Embrace looking at different avenues for retention when it comes to leadership development. Monetary incentives can be a driving force but are often not the only thing important to staff. Work-life balance and having a say in decision-making can carry weight in their own way. Ensure you take the time to celebrate wins and value new leaders throughout their roles as part of your retention strategy.

What are the Challenges in Creating a Leadership Development Plan?

Leadership development plans will likely vary from company to company. That’s because qualities and traits that some businesses find important may be secondary in other organizations. Understanding what needs to be included in your leadership development plan can be a process that your team isn’t equipped to handle, potentially requiring leadership consulting to overcome immediate challenges.

While these plans are significantly important in their own right, it can be difficult to implement a leadership development plan in a company that doesn’t prioritize learning in its culture. Since this plan’s primary focus is gaining the right skills for the job, these priorities must align. Here are some other potential challenges that might come up when trying to develop these plans:

Budget Constraints

Investing in leadership development is just that — an investment. Budgets may be allocated outside training programs, or projects may have to be delayed if someone is shadowing a leader or other department and can’t perform all of their daily duties. Considering the amount of money it will take to lay out a base leadership development plan while accounting for various exceptions could lead to financial challenges. This is especially true as you look at pricey training programs or workarounds for projects.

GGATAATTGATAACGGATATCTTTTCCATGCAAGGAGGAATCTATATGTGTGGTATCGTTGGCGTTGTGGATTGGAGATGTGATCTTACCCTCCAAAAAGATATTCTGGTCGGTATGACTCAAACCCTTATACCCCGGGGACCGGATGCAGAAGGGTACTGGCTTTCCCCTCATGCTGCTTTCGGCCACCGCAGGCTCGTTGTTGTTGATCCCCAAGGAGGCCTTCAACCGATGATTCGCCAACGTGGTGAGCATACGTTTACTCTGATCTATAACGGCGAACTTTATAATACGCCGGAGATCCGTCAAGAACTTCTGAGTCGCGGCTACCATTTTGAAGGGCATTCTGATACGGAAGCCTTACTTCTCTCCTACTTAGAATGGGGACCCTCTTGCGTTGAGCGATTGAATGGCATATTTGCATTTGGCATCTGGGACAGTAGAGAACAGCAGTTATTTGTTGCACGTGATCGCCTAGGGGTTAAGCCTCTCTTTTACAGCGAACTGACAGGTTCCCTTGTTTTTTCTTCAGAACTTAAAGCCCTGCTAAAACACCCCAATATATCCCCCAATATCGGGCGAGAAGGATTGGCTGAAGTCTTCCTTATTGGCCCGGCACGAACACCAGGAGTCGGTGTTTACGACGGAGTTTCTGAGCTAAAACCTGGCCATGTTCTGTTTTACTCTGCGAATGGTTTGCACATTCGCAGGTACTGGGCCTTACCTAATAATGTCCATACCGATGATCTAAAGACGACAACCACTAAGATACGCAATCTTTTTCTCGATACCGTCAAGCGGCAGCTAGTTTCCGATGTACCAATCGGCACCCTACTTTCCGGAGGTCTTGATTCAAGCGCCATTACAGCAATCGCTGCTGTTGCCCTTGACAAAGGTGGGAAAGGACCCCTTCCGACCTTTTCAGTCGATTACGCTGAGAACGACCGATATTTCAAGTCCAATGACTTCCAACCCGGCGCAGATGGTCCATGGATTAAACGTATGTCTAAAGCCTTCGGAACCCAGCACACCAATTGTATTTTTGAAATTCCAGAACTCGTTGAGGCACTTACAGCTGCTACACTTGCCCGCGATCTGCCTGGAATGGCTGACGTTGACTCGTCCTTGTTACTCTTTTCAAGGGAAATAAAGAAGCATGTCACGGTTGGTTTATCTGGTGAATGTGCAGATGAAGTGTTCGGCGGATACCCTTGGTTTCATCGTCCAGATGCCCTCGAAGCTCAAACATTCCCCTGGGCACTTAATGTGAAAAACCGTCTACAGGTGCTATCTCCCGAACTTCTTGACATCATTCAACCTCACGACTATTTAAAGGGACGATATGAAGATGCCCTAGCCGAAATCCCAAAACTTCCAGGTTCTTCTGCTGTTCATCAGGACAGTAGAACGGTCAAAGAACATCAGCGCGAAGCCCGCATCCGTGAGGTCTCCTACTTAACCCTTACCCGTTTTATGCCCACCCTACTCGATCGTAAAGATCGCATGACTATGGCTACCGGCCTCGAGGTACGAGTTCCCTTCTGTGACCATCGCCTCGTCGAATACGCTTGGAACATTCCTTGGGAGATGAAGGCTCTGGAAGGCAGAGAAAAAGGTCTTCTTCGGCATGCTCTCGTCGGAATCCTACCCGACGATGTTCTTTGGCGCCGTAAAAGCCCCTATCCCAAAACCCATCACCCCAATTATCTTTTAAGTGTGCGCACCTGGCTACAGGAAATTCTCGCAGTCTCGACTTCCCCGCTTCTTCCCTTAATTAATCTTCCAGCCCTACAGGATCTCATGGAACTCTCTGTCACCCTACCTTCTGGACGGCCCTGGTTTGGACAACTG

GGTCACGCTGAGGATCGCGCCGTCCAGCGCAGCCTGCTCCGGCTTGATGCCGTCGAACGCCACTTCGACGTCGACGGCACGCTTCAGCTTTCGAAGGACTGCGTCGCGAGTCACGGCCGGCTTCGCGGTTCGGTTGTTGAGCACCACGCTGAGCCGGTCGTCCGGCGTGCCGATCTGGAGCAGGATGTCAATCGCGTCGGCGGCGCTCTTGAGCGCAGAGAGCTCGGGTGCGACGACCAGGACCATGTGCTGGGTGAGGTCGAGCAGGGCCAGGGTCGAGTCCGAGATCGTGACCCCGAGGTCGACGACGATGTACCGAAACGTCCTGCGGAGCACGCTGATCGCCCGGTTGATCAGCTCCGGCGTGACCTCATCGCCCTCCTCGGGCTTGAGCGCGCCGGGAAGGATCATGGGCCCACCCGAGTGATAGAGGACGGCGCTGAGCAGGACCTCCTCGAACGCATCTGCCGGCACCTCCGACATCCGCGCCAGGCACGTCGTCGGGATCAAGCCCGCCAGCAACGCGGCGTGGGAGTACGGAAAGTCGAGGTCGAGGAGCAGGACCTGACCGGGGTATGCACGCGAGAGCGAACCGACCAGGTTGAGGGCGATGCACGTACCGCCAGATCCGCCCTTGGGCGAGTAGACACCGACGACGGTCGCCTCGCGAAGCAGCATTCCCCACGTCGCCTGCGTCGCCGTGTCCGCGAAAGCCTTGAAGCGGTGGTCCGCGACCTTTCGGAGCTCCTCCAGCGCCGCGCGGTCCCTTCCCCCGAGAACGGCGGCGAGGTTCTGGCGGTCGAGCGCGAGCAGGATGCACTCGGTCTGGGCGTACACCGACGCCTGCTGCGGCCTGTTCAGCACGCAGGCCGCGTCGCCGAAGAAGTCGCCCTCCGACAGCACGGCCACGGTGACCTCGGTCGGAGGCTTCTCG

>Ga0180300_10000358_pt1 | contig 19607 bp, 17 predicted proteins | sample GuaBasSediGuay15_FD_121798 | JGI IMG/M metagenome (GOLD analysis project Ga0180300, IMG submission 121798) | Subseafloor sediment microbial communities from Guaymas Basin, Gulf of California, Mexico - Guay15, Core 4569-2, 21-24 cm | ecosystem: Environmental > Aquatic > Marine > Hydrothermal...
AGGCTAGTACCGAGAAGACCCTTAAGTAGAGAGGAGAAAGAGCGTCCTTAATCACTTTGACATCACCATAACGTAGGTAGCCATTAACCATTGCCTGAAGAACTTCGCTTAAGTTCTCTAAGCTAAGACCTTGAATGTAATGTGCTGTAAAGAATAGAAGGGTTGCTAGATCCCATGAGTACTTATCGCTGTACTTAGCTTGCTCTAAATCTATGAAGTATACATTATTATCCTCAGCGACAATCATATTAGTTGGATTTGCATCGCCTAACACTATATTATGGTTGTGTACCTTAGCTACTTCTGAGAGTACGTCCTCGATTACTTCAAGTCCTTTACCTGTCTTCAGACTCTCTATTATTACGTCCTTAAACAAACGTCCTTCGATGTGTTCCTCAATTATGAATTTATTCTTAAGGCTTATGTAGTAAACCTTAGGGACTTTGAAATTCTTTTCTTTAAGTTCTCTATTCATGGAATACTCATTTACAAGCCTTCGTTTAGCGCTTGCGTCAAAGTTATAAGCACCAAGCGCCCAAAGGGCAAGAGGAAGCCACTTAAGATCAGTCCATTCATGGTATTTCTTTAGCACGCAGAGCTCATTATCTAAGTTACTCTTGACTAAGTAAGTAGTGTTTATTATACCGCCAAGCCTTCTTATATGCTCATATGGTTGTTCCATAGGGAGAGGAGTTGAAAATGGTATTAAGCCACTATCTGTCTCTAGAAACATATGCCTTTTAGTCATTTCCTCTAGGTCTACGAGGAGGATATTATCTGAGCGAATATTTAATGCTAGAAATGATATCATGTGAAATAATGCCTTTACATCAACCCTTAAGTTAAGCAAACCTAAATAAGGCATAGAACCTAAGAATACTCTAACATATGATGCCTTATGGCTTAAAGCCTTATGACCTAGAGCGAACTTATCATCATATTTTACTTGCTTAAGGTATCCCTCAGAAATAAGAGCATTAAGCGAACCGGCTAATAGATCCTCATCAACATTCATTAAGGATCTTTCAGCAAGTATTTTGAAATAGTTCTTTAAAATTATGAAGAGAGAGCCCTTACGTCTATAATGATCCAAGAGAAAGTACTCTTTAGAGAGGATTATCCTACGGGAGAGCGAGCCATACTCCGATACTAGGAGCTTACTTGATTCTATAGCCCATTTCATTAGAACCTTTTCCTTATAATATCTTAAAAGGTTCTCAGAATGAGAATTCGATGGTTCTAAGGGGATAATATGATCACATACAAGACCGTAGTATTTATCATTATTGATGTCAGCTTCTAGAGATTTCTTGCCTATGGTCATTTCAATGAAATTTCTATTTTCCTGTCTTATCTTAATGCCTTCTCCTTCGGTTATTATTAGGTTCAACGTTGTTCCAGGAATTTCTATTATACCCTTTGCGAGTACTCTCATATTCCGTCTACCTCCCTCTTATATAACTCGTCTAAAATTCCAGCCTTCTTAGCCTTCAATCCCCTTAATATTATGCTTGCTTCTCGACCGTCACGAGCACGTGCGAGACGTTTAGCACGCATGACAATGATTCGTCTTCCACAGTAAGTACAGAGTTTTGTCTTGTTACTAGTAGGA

Time Limits

Realistically, leadership development should be an organic process with milestones that a candidate reaches throughout their training. However, some limitations may happen to cause a strain on this timeline. For example, a leadership position may need someone to fill it sooner rather than later, meaning external hiring could result in the right candidate in a shorter amount of time. Similarly, everyone learns at a different pace, which may mean missing milestones as the employee going through leadership training prioritizes other tasks.

Lack of Buy-In from Management

Potential leaders may be easy to identify in your organization, but management may not look at things through the same lens. To develop a plan that nurtures and improves these individuals’ skill sets, there needs to be a commitment from various stakeholders. After all, a leadership development plan cannot be accomplished with only one mentor or learning experience. Without the support of existing leadership, management, or executives, your plan will not be able to progress in a way that results in positive change. 

Failure to Understand Relevant Details